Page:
How To Prepare Eggplant For Baking

Fresh eggplant in basket on grass

While most have encountered eggplant at some point or another along their culinary journey, it’s not usually a mainstay in the pantry of the average American chef. Both the texture and flavor of the eggplant are incredibly unique, and, quite frankly, can be screwed up rather easily. It’s for this reason that knowing how to prepare your eggplant, particularly for baking, is essential.

The eggplant is an admittedly unusual plant. A relative of the apple and potato, it’s actually not a vegetable at all, but a berry (per the definitions of botanists): an oblong, purple berry (though some species can appear white) with an almost rubbery exterior and a styrofoam-like flesh. Eggplant is a member of the nightshade family, and like potatoes, produces a flower that is poisonous to human beings if consumed in large quantities. It is for this reason that eggplant carried a negative stigma in Europe for thousands of years, though it had been grown for centuries in central Asia and appreciated for its medicinal properties and as a nutritious and hearty food source. After the 5th century A.D., Asian growers developed a method to sweat the plant which brought out its nutty flavors and reduced its bitterness. This new “sweating methodology made its way west along the silk road to the Middle East, Africa, and Europe, and finally (lacking its prior bitterness) the eggplant gained popularity across an international audience.

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While the method has changed slightly since the 5th century, “sweating” the eggplant is an important component of preparing it for baking and consumption today. To sweat your eggplant properly, simply:

  • Cut off and discard both ends of the berry. (You can peel the skin off of the entire berry with a potato peeler or knife if you want to, but it’s not necessary: a lot of great eggplant recipes can work with or without the skin included).
  • Cut the eggplant into ½-inch to 1-inch rounds.
  • Line a baking sheet with parchment paper to prevent sticking (you can also buy re-usable silicone mats that accomplish the same goal). Lay a sheet of paper towel on top of the parchment paper or silicone mat – the paper towel will catch liquid and offers easy clean-up.
  • Coat both sides of the eggplant rounds with kosher salt generously.
  • Place the eggplant on the paper towel-lined baking sheet with about a ½-inch between each and let sit for about 30 minutes. (Note: some chefs use a colander instead of a paper-towel-lined baking sheet – the liquid from the eggplant can then drip directly into the sink. This method makes for easier clean-up, but we’ve come to find that colanders can’t really accommodate a large volume of rounds. So if you’ve got a rather small eggplant, you can try the colander method, but if not, go with the baking sheet).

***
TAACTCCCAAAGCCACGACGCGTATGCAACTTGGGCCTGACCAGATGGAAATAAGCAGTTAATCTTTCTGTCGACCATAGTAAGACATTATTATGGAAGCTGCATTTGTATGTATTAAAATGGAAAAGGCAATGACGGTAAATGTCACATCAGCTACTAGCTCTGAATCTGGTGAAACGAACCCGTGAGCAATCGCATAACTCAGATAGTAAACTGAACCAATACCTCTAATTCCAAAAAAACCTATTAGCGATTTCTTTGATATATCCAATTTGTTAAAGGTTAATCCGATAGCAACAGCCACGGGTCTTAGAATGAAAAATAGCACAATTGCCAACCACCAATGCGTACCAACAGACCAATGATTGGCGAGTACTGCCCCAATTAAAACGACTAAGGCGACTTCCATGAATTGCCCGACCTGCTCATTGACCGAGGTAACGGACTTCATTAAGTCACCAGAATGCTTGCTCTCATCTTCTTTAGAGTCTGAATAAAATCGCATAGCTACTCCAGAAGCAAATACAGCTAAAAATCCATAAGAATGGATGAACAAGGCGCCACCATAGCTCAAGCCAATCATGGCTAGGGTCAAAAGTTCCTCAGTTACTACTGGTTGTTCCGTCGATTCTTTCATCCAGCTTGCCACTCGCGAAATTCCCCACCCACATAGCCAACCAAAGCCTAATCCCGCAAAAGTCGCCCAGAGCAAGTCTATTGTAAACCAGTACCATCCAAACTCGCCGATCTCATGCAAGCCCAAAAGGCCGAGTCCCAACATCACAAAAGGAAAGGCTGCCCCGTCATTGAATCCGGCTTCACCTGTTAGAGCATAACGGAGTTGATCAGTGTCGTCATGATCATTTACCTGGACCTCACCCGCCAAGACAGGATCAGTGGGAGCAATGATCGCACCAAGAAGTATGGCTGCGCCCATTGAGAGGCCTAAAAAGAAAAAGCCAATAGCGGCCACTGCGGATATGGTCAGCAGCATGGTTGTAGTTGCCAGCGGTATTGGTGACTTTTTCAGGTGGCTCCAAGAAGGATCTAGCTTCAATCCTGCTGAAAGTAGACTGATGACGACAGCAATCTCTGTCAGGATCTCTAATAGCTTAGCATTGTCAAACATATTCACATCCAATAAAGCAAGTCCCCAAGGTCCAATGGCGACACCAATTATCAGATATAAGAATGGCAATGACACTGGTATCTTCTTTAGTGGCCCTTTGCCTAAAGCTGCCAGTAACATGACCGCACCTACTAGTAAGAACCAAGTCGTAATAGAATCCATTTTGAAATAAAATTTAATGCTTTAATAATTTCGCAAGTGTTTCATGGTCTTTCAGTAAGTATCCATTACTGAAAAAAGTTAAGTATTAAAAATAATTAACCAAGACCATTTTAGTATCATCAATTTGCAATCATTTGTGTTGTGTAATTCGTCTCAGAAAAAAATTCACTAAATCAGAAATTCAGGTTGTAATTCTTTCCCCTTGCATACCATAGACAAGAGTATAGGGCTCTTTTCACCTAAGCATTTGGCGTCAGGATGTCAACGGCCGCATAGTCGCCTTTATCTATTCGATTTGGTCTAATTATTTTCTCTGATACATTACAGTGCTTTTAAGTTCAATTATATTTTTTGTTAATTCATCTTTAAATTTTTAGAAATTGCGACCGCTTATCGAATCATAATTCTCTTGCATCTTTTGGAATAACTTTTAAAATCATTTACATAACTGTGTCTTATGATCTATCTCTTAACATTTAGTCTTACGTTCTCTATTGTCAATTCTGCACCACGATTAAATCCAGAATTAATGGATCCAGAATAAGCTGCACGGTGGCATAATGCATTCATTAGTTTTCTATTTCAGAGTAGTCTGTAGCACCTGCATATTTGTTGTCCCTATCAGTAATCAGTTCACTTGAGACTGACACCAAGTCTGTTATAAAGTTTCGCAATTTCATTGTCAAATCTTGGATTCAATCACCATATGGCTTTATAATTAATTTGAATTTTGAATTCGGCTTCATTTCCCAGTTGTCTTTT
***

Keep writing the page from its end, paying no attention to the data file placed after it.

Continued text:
At this point there are two general theories on what to do next, and which one you choose depends entirely upon how you like your eggplant. First, you can choose to blot the eggplant rounds with a paper towel. This removes most of the salt and sweated liquid (but not all): likely, if you choose this methodology your eggplant rounds will retain a touch of bitterness and a touch of salt. The alternative approach is to run your rounds under cold water. Nearly all of the salt will be removed, and all of the sweated liquid will wash away. If you’re a creature of precision and detail, this might be the approach for you: what you’re left with after rinsing is a sort of “clean slate” round, that can then be seasoned and baked in any way you choose. Also, if you’ve chosen to use a colander instead of a baking sheet, it’s rather easy to simply run the colander under cold water.

But if you’re like me and don’t object to a touch of added salt, no matter what the rest of the recipe calls for, then method one works just fine.

At this point your eggplants have officially “sweat” and are ready for baking. If your recipe calls for an egg wash, make sure rounds are sufficiently dry before proceeding. If not, damp rounds are exceptionally great for retaining sprinkled seasonings. Either way, you’ll have achieved the desired “nutty” flavor that was, for centuries, so preferred over the eggplant’s natural bitterness, and you’ll be ready to wow guests with an amazing baked eggplant recipe!

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Wrapping Up:

"Sweating" An Eggplant For Baking

“Sweating” an eggplant is the secret to any method of cooking eggplant. It reduces the bitterness and brings out a more pleasing nutty flavor. This simple process of salting eggplant rounds and allowing the salt to draw out the bitter liquid prior to cooking will make all the difference in your eggplant meal.

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